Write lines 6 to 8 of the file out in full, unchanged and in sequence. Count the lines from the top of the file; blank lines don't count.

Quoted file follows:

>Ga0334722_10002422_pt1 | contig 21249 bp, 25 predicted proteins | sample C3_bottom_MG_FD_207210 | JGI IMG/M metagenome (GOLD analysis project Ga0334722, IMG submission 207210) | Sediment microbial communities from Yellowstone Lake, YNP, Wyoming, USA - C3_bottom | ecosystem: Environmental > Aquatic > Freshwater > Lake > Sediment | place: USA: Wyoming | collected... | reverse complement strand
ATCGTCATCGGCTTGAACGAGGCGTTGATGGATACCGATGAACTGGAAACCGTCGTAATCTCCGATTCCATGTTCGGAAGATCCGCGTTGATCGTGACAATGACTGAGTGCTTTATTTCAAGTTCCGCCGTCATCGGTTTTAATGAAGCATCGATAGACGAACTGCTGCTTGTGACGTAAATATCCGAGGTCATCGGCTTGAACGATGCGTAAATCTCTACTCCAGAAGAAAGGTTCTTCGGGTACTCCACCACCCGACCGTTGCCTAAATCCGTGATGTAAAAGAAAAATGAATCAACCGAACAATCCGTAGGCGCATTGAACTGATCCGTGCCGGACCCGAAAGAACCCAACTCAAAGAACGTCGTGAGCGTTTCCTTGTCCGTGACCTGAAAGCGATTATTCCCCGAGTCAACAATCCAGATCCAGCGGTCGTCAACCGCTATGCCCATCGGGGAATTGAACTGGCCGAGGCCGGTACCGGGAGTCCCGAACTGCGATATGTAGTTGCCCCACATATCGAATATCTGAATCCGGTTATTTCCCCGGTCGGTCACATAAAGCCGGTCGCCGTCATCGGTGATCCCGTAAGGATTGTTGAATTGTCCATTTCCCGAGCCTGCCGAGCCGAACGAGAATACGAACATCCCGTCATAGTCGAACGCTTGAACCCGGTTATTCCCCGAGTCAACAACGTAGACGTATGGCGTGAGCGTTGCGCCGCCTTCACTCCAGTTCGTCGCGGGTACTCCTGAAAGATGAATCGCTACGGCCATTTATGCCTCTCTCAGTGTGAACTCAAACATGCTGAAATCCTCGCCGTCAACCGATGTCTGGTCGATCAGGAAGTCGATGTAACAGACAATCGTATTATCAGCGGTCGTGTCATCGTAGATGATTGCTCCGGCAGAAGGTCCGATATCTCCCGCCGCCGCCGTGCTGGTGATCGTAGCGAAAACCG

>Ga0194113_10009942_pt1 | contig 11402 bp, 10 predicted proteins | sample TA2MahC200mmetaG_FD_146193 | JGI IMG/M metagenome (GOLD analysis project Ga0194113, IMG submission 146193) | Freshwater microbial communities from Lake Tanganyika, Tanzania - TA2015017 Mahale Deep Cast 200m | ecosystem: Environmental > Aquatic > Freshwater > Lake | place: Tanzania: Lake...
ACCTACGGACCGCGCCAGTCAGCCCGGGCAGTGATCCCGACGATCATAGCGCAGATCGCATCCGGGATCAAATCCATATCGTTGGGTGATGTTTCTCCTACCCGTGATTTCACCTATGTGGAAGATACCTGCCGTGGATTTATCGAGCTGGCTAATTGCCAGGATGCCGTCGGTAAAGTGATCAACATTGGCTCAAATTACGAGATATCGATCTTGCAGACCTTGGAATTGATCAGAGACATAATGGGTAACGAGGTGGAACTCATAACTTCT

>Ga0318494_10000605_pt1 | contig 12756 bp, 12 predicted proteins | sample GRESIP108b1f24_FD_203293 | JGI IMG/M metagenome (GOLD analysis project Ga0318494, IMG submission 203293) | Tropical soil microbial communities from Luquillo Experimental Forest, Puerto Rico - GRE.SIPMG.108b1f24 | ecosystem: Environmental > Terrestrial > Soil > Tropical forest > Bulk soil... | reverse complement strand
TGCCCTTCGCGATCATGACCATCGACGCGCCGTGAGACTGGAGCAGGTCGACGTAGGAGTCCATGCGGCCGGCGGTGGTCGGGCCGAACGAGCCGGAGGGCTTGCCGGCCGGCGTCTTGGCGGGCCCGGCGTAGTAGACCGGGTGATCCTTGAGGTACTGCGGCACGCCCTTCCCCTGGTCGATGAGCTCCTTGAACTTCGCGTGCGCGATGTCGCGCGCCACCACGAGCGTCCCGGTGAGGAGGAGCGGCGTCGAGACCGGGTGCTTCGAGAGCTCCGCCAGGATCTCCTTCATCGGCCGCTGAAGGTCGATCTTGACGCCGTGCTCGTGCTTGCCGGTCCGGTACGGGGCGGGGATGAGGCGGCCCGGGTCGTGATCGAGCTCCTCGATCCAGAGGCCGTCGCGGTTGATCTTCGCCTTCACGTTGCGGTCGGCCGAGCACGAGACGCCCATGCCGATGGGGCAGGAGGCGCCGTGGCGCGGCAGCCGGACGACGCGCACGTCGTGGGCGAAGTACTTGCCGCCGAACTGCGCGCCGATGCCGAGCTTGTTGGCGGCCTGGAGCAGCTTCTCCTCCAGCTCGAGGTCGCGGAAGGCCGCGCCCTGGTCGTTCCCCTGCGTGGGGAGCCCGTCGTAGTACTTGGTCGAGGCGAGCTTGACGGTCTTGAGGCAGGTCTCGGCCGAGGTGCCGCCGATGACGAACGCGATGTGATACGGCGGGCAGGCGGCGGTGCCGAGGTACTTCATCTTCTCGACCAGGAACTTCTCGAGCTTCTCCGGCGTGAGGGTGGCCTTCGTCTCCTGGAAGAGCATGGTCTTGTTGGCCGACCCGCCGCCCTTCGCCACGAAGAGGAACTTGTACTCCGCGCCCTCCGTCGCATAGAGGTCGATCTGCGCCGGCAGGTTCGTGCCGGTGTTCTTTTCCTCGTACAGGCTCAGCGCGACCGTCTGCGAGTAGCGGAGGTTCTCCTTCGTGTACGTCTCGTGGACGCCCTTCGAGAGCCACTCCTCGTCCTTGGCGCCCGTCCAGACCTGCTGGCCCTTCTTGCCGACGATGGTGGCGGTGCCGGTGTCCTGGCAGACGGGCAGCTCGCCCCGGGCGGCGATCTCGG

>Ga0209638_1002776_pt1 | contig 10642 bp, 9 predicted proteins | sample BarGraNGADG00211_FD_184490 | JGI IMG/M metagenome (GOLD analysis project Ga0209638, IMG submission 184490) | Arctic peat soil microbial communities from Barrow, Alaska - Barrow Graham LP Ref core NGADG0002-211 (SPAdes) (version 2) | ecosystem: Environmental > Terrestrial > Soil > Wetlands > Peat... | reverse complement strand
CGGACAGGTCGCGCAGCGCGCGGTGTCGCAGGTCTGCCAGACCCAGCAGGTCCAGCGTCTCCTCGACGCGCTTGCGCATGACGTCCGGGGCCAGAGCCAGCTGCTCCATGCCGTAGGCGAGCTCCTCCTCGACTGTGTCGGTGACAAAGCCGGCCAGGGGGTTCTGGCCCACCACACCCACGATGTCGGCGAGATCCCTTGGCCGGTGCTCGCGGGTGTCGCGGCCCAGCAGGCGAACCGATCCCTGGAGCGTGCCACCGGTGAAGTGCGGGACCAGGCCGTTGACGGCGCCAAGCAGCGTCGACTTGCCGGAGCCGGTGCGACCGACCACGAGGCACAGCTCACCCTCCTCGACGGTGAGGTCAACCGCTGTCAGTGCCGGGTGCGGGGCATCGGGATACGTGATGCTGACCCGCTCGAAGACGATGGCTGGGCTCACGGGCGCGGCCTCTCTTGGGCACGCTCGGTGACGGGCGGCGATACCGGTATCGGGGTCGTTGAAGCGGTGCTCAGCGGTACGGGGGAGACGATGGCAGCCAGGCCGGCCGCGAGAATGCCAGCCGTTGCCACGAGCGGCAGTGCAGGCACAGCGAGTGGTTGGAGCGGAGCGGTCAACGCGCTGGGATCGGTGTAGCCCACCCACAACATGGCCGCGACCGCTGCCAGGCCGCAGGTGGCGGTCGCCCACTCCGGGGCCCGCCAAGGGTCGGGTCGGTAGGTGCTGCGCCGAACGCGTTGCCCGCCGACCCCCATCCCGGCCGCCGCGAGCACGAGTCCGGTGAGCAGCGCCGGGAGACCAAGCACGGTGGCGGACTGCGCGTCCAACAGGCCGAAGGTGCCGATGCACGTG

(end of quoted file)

TGCCCTTCGCGATCATGACCATCGACGCGCCGTGAGACTGGAGCAGGTCGACGTAGGAGTCCATGCGGCCGGCGGTGGTCGGGCCGAACGAGCCGGAGGGCTTGCCGGCCGGCGTCTTGGCGGGCCCGGCGTAGTAGACCGGGTGATCCTTGAGGTACTGCGGCACGCCCTTCCCCTGGTCGATGAGCTCCTTGAACTTCGCGTGCGCGATGTCGCGCGCCACCACGAGCGTCCCGGTGAGGAGGAGCGGCGTCGAGACCGGGTGCTTCGAGAGCTCCGCCAGGATCTCCTTCATCGGCCGCTGAAGGTCGATCTTGACGCCGTGCTCGTGCTTGCCGGTCCGGTACGGGGCGGGGATGAGGCGGCCCGGGTCGTGATCGAGCTCCTCGATCCAGAGGCCGTCGCGGTTGATCTTCGCCTTCACGTTGCGGTCGGCCGAGCACGAGACGCCCATGCCGATGGGGCAGGAGGCGCCGTGGCGCGGCAGCCGGACGACGCGCACGTCGTGGGCGAAGTACTTGCCGCCGAACTGCGCGCCGATGCCGAGCTTGTTGGCGGCCTGGAGCAGCTTCTCCTCCAGCTCGAGGTCGCGGAAGGCCGCGCCCTGGTCGTTCCCCTGCGTGGGGAGCCCGTCGTAGTACTTGGTCGAGGCGAGCTTGACGGTCTTGAGGCAGGTCTCGGCCGAGGTGCCGCCGATGACGAACGCGATGTGATACGGCGGGCAGGCGGCGGTGCCGAGGTACTTCATCTTCTCGACCAGGAACTTCTCGAGCTTCTCCGGCGTGAGGGTGGCCTTCGTCTCCTGGAAGAGCATGGTCTTGTTGGCCGACCCGCCGCCCTTCGCCACGAAGAGGAACTTGTACTCCGCGCCCTCCGTCGCATAGAGGTCGATCTGCGCCGGCAGGTTCGTGCCGGTGTTCTTTTCCTCGTACAGGCTCAGCGCGACCGTCTGCGAGTAGCGGAGGTTCTCCTTCGTGTACGTCTCGTGGACGCCCTTCGAGAGCCACTCCTCGTCCTTGGCGCCCGTCCAGACCTGCTGGCCCTTCTTGCCGACGATGGTGGCGGTGCCGGTGTCCTGGCAGACGGGCAGCTCGCCCCGGGCGGCGATCTCGG

>Ga0209638_1002776_pt1 | contig 10642 bp, 9 predicted proteins | sample BarGraNGADG00211_FD_184490 | JGI IMG/M metagenome (GOLD analysis project Ga0209638, IMG submission 184490) | Arctic peat soil microbial communities from Barrow, Alaska - Barrow Graham LP Ref core NGADG0002-211 (SPAdes) (version 2) | ecosystem: Environmental > Terrestrial > Soil > Wetlands > Peat... | reverse complement strand
CGGACAGGTCGCGCAGCGCGCGGTGTCGCAGGTCTGCCAGACCCAGCAGGTCCAGCGTCTCCTCGACGCGCTTGCGCATGACGTCCGGGGCCAGAGCCAGCTGCTCCATGCCGTAGGCGAGCTCCTCCTCGACTGTGTCGGTGACAAAGCCGGCCAGGGGGTTCTGGCCCACCACACCCACGATGTCGGCGAGATCCCTTGGCCGGTGCTCGCGGGTGTCGCGGCCCAGCAGGCGAACCGATCCCTGGAGCGTGCCACCGGTGAAGTGCGGGACCAGGCCGTTGACGGCGCCAAGCAGCGTCGACTTGCCGGAGCCGGTGCGACCGACCACGAGGCACAGCTCACCCTCCTCGACGGTGAGGTCAACCGCTGTCAGTGCCGGGTGCGGGGCATCGGGATACGTGATGCTGACCCGCTCGAAGACGATGGCTGGGCTCACGGGCGCGGCCTCTCTTGGGCACGCTCGGTGACGGGCGGCGATACCGGTATCGGGGTCGTTGAAGCGGTGCTCAGCGGTACGGGGGAGACGATGGCAGCCAGGCCGGCCGCGAGAATGCCAGCCGTTGCCACGAGCGGCAGTGCAGGCACAGCGAGTGGTTGGAGCGGAGCGGTCAACGCGCTGGGATCGGTGTAGCCCACCCACAACATGGCCGCGACCGCTGCCAGGCCGCAGGTGGCGGTCGCCCACTCCGGGGCCCGCCAAGGGTCGGGTCGGTAGGTGCTGCGCCGAACGCGTTGCCCGCCGACCCCCATCCCGGCCGCCGCGAGCACGAGTCCGGTGAGCAGCGCCGGGAGACCAAGCACGGTGGCGGACTGCGCGTCCAACAGGCCGAAGGTGCCGATGCACGTG